Is it my imagination, or is everyone glaring at me?

One of the first things I remember our music teacher telling the class was, “It’s okay for your child to run around in here, as long as she’s not endangering herself or anyone else.  That’s the way she learns.”   I knew she was speaking to me in particular as well as to the group in general because, at that moment I was trying to figure out how I would corral Cora within the not-so-wide-open but big-enough-to-run-around-in room where we meet, and I’m sure it was written all over my body.

Cora settled into the class for awhile but for the past few weeks, she’s been treating much of our time there like a track meet.  She has a routine she’s been working through.  During “The Hello Song” she runs back and forth across the room, through the center of the circle formed by all the singing mothers and children.  She spends the next song running around the circumference of the circle.  Then she does sprints from the middle of the circle to the one sunlit corner of the room.  Last week, another boy joined her in the corner during one of her rest breaks.  They stood with their backs against the wall, surveyed the group, and then started giggling and running around together.  I sensed his mother felt he had fallen under Cora’s bad influence, until he started hugging and kissing her.  That evened the field out a bit.  We were united as the parents of the deviant kids.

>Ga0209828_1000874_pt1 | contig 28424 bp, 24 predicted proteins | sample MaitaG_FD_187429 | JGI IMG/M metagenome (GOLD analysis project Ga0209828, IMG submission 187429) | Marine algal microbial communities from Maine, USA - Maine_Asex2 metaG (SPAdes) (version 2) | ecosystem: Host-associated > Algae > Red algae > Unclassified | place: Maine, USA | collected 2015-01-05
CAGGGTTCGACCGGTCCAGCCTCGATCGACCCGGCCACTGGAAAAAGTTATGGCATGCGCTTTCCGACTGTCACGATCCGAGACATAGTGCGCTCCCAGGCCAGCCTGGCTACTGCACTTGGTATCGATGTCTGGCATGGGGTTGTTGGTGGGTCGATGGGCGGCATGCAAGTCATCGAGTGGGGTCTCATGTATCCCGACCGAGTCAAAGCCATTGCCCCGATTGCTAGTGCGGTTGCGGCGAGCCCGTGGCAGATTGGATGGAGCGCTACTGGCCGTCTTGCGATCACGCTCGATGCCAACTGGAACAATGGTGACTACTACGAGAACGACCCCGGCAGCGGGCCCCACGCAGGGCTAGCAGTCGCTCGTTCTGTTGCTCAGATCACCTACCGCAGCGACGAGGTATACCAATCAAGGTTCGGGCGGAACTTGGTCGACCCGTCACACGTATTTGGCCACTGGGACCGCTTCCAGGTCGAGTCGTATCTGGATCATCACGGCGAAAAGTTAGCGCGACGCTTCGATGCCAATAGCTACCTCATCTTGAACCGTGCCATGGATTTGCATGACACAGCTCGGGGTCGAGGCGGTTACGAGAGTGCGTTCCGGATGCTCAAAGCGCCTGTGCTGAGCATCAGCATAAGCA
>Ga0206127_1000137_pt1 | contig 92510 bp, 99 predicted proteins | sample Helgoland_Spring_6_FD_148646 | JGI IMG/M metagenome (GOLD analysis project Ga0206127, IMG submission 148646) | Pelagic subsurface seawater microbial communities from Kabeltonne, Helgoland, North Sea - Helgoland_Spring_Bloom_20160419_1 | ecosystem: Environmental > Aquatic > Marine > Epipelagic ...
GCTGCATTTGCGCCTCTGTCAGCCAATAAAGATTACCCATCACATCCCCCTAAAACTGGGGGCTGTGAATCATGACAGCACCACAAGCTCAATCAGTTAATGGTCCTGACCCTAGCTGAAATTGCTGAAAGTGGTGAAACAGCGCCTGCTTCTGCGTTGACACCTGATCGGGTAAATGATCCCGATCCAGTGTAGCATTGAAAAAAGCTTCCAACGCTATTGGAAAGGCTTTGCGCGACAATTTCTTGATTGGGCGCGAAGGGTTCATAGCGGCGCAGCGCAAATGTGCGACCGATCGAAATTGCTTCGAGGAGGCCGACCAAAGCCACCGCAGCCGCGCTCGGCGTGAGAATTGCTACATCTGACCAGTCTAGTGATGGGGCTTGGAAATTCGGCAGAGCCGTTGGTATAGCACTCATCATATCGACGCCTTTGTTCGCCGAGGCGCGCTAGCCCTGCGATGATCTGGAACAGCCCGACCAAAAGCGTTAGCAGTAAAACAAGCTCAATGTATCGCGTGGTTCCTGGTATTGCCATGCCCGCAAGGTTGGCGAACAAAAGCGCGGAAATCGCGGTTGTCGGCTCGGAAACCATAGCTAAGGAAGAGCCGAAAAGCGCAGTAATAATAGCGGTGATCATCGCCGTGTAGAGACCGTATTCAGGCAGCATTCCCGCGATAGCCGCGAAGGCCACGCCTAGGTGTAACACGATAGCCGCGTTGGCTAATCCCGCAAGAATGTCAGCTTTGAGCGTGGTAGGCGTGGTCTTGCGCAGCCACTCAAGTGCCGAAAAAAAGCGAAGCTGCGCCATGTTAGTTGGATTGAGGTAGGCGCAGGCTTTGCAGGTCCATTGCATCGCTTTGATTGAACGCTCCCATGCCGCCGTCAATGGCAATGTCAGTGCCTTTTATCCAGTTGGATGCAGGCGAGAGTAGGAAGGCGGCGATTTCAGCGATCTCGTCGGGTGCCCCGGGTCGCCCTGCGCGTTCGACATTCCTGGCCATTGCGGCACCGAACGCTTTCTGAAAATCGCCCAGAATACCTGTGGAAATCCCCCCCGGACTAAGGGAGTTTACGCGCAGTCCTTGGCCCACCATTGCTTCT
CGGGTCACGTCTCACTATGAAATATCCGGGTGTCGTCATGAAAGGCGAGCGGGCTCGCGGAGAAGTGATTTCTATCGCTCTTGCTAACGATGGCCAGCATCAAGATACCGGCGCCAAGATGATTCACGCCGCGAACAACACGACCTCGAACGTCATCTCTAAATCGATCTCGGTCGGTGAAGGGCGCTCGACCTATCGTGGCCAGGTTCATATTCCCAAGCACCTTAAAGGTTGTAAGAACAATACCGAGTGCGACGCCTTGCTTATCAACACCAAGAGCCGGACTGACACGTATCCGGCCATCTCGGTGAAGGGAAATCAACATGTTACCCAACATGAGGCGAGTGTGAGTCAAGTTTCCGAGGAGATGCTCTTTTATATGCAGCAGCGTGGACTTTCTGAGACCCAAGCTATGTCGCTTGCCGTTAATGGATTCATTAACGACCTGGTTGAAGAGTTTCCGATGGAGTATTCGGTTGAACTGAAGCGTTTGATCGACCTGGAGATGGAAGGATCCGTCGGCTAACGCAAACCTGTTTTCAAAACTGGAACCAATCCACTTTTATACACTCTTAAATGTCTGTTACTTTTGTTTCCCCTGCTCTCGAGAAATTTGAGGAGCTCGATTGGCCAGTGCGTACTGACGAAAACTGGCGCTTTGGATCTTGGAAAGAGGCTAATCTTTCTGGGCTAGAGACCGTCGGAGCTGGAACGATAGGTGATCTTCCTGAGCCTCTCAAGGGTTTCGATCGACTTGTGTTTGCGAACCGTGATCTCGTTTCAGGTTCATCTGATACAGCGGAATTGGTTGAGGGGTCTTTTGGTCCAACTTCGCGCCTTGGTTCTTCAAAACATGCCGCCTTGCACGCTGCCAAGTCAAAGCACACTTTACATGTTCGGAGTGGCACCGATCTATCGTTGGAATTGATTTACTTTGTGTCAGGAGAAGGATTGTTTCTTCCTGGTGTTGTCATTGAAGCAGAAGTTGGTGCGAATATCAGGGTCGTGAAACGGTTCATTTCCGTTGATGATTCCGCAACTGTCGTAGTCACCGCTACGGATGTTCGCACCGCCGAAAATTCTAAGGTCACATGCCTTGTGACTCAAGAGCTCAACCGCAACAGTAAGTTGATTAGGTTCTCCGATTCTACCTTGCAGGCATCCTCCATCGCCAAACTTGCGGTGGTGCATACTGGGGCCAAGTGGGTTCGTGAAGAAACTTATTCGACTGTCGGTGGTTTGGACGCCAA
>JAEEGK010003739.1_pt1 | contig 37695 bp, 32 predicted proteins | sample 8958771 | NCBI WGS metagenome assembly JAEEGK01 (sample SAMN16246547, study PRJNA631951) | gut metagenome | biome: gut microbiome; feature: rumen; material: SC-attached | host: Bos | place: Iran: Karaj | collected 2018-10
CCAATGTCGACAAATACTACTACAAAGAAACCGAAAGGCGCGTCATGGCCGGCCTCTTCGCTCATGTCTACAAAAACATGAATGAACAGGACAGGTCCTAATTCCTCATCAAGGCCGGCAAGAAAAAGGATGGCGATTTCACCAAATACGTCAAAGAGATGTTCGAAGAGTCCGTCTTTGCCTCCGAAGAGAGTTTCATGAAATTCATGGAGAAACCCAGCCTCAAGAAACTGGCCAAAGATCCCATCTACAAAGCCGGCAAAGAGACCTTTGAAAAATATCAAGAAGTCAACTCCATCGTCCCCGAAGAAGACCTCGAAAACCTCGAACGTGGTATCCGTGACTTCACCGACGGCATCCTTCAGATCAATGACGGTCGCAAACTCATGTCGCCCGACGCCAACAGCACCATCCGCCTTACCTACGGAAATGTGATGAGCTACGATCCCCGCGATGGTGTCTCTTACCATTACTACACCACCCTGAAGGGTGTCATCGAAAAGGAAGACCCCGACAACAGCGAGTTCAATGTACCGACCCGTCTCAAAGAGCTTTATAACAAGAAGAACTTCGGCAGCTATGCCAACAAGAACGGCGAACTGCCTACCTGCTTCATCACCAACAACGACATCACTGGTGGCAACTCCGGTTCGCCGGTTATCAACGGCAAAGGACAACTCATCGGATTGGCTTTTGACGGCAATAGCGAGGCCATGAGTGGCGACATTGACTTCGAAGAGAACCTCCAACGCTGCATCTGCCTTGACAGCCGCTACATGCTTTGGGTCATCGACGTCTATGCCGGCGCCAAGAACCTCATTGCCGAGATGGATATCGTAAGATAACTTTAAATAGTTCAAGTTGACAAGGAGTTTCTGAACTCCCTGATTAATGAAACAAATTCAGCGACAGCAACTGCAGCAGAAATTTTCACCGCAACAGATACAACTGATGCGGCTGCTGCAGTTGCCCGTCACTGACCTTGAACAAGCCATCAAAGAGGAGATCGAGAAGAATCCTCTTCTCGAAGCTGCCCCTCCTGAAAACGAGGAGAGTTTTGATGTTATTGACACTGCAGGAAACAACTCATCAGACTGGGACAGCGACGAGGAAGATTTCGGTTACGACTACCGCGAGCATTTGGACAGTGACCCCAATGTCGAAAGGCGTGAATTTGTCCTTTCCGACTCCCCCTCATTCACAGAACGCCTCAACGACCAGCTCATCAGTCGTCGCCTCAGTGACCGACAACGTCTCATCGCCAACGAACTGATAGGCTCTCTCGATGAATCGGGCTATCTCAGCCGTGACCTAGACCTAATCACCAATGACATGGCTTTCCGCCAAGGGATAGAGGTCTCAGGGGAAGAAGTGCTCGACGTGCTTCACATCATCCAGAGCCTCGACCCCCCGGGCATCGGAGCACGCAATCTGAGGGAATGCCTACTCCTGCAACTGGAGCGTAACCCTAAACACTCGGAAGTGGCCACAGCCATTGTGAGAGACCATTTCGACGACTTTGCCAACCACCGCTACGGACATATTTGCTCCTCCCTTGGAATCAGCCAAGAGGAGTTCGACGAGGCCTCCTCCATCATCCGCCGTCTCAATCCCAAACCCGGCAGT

This past week was the same story.  Only this time, Cora added a high-pitched screech to the mix.  I tried to reach out and pull her into the circle a few times as she whizzed by me.  She couldn’t decide if I was playing around with her or trying to get her to stop running, but either way, my efforts only made her scream louder.  This hardly seemed better.  I thought about taking her out of the room and talking to her, but she’s still a bit young for reasoning.  So I went back in my mind, for the umpteenth time, to Leigh’s comments on the first day of class: That’s the way she learns. That’s the way she learns. That’s the way she learns.

Cora knows the words to all the songs we are singing in class.  She sings them day and night.  The only time she doesn’t seem to sing them is in class.  I’m not really sure what that’s about.  I wish she would sing and dance for the other mothers and their children.  I wish they could hear how well she can mimic the flow of the music, holding the longer notes and clapping her hands to the beat.  Instead, I feel like they are glaring at me and wondering why I bother to bring my kid to the classes just to run around.

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3 thoughts on “Is it my imagination, or is everyone glaring at me?

  1. So sorry you feel like the other parents are glaring at you. That’s no fun at all! There are several kids in our Monday class who run around during class too. I think it’s normal. One of those kids is the son of one of my friends and even though he acts completely disinterested during class I heard him singing “Apples and Cherries” at the park over the weekend. He was on the swing and was singing all the words in such a nice voice. So it’s clear they are absorbing it no matter what! E doesn’t really sing in class either. He participates and loves the dancing but doesn’t sing along unless we are in the car or at home. Are you signing up for the next session?

  2. Pingback: Toddler Time @ The Columbus Museum of Art: Day II | Outside The lines

  3. Pingback: Making Music Together, Apart | Outside The lines

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